H.G. Wells still speaks to our fears and dreams

UnnamedMichael Dirda at The Washington Post:

During the first half of his writing career, H.G. Wells (1866-1946) imagined a machine that would travel through time, the fearsome tripods of Martian invaders, a moon rocket powered by Cavorite, the military tank (in the short story “The Land Ironclads”) and other engineering marvels. But, as Jeremy Withers’s “The War of the Wheels” reminds us, the father of science fiction was also fascinated by the bicycle.

If you look through Wells’s bibliography, you’ll notice that he was never strictly a writer of what he called “fantasias of possibility.” Yes, he found his first success in “The Time Machine,” published in 1895, but that same year he also brought out a collection of slight fictional pieces titled “Selected Conversations With an Uncle ,” a satirical fantasy called “The Wonderful Visit” — about an angel who is mistaken for a bird and shot by a clergyman — and “The Stolen Bacillus and Other Incidents,” a volume of his early science fictional short stories. In the following year, the industrious Wells then published his terrifying, Swiftian nightmare, “The Island of Dr. Moreau,” but also “The Wheels of Chance,” his first realistic, mildly comic novel in which a young draper’s apprentice goes off on a two-week bicycle holiday.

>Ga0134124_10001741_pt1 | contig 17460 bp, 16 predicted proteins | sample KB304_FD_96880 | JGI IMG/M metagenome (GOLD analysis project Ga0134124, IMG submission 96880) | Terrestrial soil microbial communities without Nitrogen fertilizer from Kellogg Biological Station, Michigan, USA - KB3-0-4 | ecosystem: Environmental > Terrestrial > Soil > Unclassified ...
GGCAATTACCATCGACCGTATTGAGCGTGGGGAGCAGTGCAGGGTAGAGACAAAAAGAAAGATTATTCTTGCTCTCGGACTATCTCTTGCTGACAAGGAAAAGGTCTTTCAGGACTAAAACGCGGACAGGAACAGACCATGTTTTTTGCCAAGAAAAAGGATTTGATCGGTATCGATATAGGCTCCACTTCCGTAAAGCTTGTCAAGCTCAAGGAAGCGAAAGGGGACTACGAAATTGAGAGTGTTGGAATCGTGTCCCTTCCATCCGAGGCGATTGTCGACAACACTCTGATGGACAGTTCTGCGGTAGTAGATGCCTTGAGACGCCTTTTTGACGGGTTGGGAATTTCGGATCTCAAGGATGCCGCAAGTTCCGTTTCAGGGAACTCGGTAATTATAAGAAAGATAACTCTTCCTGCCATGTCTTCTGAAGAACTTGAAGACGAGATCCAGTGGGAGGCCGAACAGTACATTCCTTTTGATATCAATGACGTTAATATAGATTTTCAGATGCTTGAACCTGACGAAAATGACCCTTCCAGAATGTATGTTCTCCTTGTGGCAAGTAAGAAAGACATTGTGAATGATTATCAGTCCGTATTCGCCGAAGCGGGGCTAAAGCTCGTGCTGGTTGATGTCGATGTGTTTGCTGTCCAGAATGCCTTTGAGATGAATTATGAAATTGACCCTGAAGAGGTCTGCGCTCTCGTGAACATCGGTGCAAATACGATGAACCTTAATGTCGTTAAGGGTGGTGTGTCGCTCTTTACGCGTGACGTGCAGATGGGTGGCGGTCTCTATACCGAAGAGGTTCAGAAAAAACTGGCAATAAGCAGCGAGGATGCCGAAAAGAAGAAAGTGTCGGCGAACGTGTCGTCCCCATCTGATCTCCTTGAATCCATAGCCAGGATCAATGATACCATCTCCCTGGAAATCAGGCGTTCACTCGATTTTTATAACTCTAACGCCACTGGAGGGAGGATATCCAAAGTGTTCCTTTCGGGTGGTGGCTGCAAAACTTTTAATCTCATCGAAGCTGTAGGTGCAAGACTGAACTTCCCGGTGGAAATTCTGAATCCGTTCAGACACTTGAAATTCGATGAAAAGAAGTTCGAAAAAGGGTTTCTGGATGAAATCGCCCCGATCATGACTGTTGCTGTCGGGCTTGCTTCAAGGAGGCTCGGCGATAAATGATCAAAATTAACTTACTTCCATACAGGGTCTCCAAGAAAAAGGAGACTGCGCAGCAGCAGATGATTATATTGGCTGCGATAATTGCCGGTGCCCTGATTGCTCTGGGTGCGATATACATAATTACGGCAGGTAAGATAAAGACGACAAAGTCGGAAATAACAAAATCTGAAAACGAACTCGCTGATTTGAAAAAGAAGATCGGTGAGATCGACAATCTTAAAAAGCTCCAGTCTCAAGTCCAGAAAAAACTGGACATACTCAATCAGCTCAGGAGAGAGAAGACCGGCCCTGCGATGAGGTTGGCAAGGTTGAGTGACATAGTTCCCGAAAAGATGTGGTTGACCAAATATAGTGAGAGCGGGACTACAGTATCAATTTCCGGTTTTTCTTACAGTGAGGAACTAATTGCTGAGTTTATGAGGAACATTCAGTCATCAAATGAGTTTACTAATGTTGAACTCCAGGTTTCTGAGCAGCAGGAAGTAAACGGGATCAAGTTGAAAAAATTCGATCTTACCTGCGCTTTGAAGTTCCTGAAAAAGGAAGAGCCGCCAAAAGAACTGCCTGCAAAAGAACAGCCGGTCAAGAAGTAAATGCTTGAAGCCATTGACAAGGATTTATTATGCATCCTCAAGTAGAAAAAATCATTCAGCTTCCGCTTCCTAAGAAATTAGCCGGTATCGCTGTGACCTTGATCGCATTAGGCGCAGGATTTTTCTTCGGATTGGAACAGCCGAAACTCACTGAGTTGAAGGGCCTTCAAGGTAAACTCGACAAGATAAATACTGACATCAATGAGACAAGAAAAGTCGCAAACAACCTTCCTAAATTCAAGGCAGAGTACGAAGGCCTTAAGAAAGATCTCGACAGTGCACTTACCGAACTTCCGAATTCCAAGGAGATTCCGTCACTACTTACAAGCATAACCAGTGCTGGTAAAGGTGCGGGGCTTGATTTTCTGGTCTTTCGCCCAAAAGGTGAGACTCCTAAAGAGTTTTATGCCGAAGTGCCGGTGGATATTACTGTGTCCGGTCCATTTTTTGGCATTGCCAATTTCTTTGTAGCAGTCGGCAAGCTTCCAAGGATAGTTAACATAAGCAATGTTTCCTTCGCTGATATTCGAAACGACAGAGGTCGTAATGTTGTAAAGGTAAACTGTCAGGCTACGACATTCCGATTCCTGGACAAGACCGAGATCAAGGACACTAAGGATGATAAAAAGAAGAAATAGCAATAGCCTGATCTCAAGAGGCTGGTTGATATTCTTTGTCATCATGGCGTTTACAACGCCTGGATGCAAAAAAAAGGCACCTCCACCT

Obviously somewhat autobiographical — Wells had been a draper’s apprentice — that book reflects its author’s early passion for the bicycle. Throughout the 1890s, as Withers notes, England was crazy about cycling. What was called the “safety bicycle” — essentially the basic clunker we still know today — had supplanted those elegant big-and-small-wheeled marvels of earlier years. Pneumatic tires had improved ease of pedaling. Cycling clubs and specialty shops flourished. Hotshots, who sped along hunched over their handlebars, were called “scorchers.” Moralists worried that ladies might find sitting on a bike saddle sexually stimulating.

more here.